A group of Winnipeg residents took the city to court on Friday, in an ongoing battle over Westgate Mennonite Collegiate's expansion plans.

The Armstrong's Point Residents' Association argues that the city violated its own zoning rules by allowing the Christian private school to expand by 4,700 square feet.

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Westgate Mennonite Collegiate wants to expand by 4,700 square feet, by replacing an old section of the building, putting a new atrium at the front, and expanding to the back. (CBC)

Thomas McLeod, the association's chairman, says residents consulted several lawyers who don't live in Armstrong's Point to see if their concerns had merit.

"They were all consistent: yes, the city has violated its own rules, and yes, in doing so they've set a dangerous precedent," McLeod told CBC News.

Lawyers for the association and the city presented their arguments before the Manitoba Court of Queen's Bench on Friday.

Westgate Mennonite Collegiate's expansion would involve replacing an old section of the building, putting a new atrium at the front, expanding to the back and adding an elevator for accessibility.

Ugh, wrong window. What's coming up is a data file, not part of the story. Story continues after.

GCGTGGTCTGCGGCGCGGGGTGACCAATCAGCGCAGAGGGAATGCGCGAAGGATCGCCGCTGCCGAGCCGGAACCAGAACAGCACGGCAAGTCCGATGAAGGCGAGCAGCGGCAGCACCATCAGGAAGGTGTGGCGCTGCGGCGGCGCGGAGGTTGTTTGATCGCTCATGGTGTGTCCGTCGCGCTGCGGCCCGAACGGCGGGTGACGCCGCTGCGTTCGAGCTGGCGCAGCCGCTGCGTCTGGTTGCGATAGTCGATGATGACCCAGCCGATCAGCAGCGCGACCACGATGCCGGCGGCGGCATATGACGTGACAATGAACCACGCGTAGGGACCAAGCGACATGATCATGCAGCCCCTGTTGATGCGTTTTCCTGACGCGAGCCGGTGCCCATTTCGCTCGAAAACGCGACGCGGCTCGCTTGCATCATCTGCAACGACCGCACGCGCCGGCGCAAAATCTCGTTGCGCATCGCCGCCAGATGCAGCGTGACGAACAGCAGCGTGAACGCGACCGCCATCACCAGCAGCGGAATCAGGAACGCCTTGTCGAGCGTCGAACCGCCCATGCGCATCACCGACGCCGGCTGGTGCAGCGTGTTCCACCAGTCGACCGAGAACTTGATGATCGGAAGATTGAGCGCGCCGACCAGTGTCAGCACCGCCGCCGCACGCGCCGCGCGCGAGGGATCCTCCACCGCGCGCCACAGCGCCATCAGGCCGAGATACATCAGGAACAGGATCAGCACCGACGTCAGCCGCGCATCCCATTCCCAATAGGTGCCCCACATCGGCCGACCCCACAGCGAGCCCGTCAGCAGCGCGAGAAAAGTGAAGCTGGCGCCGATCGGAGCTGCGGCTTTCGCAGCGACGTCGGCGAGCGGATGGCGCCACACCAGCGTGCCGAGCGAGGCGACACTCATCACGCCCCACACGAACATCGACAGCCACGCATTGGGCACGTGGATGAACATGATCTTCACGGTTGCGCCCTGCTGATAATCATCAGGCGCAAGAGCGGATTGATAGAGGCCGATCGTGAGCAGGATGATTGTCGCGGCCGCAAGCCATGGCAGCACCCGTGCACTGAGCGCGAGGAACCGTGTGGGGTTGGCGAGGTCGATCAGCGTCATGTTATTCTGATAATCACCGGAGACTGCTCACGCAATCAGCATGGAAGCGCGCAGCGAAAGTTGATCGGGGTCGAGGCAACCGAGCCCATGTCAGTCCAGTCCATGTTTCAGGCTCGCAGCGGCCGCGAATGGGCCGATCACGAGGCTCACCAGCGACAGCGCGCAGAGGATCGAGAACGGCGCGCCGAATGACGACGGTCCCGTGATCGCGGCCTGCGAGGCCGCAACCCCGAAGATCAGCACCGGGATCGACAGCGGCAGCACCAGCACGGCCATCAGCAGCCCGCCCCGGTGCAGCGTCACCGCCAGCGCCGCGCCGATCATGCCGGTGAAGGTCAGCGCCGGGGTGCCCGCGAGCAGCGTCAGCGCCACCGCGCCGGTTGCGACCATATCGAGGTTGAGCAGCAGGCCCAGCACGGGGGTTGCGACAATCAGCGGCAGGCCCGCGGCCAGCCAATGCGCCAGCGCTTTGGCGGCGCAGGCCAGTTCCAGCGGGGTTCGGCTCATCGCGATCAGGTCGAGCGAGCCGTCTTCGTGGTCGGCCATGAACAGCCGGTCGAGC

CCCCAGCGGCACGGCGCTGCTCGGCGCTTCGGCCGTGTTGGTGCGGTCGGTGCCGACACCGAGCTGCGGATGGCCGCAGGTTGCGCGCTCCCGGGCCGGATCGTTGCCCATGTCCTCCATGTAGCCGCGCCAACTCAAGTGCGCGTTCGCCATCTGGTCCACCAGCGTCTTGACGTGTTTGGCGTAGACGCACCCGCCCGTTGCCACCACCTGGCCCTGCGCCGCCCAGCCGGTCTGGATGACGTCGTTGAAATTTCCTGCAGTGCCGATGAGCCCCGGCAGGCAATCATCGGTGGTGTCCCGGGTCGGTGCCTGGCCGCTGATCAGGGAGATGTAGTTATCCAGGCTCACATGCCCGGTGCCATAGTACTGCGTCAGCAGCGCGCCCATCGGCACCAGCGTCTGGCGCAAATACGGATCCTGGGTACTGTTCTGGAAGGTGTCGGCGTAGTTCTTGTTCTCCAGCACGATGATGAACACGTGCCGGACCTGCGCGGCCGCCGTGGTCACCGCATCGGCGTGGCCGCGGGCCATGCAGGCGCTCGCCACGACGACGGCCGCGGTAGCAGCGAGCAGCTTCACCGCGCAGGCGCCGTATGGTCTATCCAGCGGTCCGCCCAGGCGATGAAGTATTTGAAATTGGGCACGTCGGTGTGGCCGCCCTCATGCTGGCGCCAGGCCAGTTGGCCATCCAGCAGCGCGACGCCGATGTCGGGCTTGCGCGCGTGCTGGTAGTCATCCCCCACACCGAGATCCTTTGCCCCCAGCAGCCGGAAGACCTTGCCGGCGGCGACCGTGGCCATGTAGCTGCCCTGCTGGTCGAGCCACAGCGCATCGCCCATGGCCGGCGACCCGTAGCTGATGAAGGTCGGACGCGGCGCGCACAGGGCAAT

However, the residents' association says the streets around the school are too narrow to handle the increased traffic the expanded facility could bring.

Residents also argue that the school has expanded at least twice before and is stretching the boundaries of the city's zoning bylaw.

"As a neighbourhood, we felt [like] this is very bizarre. And then a month later, you hear about fire halls being built on land that the city doesn't own, and you start to go, 'Oh, OK, there is something wrong at city hall,'" McLeod said.

McLeod was referring to a controversial land swap involving the city and local developer Shindico, in which several former fire halls were exchanged for property on Taylor Avenue — land the city doesn't own — on which a new fire hall was built.

The Armstrong's Point Residents' Association unsuccessfully fought the school's expansion plans as they moved through the city's various committees.

In June 2012, the group lost its final bid to the city's appeals committee.